By yourself, you might start off with the popper and, even if you don't hook a fish on that bait, take heart in knowing that you've very likely attracted attention for the walker you'll throw next.
When fishing in pairs, anglers are wise to keep both baits in the water, at least until the fish show you which style they prefer that day.
To this point, I recently joined reigning FLW Angler of the Year David Dudley for a morning of topwater fishing. Dudley threw a chrome spook and assigned me to Pop-R duties with instructions to "raise some fish" for him to catch on the walker.
As it turned out, Dudley was the only one to catch fish that morning, but I'm claiming the assist. Besides, I had to handle all that journalism stuff.
Now, in the interest of full disclosure, I earned a rather harsh reprimand from Dudley when a big bass caught me distracted with mental calculations of when I'd take a break to photograph the brilliant sunrise. Two sharp pops and a 3-second pause attracted attention and allowed the bass to lock onto my bait.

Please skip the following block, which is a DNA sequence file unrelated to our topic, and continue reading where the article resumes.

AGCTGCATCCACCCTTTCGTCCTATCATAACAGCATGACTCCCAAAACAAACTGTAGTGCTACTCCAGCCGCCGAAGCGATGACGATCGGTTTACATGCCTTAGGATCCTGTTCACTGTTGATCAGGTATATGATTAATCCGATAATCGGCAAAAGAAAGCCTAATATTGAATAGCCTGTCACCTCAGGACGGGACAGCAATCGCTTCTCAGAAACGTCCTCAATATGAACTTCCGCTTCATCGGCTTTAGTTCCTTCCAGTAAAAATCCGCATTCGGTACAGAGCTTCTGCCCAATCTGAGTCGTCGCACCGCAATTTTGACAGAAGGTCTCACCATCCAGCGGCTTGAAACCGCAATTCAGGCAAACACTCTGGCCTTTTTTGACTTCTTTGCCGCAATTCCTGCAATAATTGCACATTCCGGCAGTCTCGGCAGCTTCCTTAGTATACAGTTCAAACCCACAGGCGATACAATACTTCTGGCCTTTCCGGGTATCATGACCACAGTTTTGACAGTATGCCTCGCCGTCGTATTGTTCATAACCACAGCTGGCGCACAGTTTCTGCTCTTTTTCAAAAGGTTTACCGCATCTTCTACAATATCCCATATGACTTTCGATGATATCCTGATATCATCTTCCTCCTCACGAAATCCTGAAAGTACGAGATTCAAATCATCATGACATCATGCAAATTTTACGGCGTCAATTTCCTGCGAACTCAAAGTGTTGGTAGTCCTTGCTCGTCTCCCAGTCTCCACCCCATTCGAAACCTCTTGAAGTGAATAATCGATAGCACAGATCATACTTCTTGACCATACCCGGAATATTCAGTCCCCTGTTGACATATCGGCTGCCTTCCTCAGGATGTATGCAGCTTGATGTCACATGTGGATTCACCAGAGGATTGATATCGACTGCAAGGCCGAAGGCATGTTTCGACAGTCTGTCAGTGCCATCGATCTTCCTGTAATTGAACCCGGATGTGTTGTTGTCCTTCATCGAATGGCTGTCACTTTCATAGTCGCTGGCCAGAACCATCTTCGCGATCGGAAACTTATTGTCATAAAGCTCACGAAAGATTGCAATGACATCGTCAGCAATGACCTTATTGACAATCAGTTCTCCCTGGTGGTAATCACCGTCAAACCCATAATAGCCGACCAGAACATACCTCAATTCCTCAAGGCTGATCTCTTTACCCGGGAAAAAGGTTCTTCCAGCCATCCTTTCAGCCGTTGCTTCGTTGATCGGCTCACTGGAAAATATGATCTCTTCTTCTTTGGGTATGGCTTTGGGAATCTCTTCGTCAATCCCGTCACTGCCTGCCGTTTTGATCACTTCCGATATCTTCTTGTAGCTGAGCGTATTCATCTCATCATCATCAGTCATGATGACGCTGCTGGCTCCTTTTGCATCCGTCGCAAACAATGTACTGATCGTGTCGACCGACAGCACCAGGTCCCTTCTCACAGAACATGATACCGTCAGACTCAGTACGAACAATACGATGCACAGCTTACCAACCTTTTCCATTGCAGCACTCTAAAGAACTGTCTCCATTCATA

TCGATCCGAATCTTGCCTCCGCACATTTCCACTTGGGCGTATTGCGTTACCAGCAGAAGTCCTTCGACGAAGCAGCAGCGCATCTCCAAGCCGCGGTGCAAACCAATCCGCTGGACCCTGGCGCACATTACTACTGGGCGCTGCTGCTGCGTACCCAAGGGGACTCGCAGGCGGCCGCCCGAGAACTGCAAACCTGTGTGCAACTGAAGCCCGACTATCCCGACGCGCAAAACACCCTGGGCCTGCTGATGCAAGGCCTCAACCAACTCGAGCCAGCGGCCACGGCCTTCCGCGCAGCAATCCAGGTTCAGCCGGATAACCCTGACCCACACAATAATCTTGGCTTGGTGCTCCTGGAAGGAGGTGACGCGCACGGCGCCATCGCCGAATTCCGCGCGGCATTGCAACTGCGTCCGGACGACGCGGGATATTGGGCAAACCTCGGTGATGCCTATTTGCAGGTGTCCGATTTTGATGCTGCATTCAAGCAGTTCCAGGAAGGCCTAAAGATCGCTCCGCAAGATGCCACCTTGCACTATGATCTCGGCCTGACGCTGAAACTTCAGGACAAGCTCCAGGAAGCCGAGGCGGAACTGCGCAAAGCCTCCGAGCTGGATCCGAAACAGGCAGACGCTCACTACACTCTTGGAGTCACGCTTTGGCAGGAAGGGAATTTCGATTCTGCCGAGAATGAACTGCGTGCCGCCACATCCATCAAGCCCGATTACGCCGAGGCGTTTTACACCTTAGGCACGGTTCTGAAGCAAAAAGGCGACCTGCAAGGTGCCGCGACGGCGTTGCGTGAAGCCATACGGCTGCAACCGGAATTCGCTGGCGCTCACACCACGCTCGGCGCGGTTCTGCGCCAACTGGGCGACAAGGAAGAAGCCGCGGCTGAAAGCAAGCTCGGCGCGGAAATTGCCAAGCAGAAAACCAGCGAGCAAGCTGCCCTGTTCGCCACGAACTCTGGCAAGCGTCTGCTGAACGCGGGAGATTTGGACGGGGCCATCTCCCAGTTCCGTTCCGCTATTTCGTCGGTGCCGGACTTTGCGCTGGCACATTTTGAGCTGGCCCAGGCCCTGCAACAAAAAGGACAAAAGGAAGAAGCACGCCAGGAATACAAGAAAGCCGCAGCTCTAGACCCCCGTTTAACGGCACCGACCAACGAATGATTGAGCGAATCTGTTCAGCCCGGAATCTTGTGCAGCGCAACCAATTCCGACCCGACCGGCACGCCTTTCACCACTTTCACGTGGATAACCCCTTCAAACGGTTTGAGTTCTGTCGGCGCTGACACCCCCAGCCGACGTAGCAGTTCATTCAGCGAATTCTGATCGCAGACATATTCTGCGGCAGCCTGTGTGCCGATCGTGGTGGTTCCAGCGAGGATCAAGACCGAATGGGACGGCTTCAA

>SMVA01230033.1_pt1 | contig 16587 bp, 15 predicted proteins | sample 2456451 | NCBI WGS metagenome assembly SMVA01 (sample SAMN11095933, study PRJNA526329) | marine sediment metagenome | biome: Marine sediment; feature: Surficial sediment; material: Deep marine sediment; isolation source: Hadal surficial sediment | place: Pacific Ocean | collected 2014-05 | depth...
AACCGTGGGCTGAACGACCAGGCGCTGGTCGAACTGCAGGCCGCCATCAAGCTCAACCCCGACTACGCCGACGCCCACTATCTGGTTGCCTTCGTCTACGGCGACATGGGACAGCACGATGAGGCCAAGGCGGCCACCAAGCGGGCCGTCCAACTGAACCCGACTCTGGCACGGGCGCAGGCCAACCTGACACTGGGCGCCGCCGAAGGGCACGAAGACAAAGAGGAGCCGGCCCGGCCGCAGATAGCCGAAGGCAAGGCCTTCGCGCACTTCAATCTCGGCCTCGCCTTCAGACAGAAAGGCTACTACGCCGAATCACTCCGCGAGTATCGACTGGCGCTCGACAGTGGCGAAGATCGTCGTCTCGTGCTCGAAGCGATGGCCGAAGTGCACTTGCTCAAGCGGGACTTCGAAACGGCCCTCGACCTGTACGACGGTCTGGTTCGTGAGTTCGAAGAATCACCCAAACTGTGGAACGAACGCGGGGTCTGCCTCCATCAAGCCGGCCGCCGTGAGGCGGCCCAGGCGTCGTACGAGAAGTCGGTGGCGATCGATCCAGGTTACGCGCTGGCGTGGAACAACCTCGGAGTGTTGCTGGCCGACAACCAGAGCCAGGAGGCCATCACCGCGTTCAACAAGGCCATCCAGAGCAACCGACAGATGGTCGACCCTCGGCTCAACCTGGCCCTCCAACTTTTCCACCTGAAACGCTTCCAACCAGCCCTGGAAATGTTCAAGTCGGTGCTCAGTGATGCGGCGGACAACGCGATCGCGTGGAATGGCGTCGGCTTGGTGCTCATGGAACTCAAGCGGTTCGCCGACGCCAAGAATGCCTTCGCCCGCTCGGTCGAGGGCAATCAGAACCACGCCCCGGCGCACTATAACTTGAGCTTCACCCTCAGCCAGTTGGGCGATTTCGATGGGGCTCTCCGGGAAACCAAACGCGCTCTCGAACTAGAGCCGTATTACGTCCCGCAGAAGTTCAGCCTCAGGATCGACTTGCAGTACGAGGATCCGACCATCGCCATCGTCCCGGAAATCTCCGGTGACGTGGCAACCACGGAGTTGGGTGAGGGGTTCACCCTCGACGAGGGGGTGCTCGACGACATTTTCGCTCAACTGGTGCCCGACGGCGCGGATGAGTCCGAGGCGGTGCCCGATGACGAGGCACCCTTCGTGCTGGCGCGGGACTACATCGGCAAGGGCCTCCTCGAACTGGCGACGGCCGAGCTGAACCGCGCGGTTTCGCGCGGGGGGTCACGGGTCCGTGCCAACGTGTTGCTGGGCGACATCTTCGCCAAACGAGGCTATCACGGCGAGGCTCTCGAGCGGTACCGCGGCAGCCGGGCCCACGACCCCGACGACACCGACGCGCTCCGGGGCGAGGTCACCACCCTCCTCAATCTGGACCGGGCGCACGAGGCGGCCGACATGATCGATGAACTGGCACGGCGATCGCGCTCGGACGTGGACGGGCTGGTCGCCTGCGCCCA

Soon as I resumed the retrieve, he unloaded on the bait, I missed the opportunity, and my host unloaded on me.
"Dude, that was a solid pull down!" Dudley exclaimed. "You gotta hit him the second he bites."
Another important point is the one about keeping your fish buttoned up. Treble hooks are the boon and the bane of bass fishing, as they obviously triple your lip-grabbing ability but their dangling design gives great advantage to an airborne bass.
You can't do much but maintain a tight line on bass in the water, but keeping you fish below the surface will go a long way to landing that fish. So keep your rod angle low, and don't hesitate to dunk that tip if that's what it takes to avoid and air show.
You put a lot of thought and effort into drawing that topwater strike — you'll want the opportunity to thank your opponent face-to-face.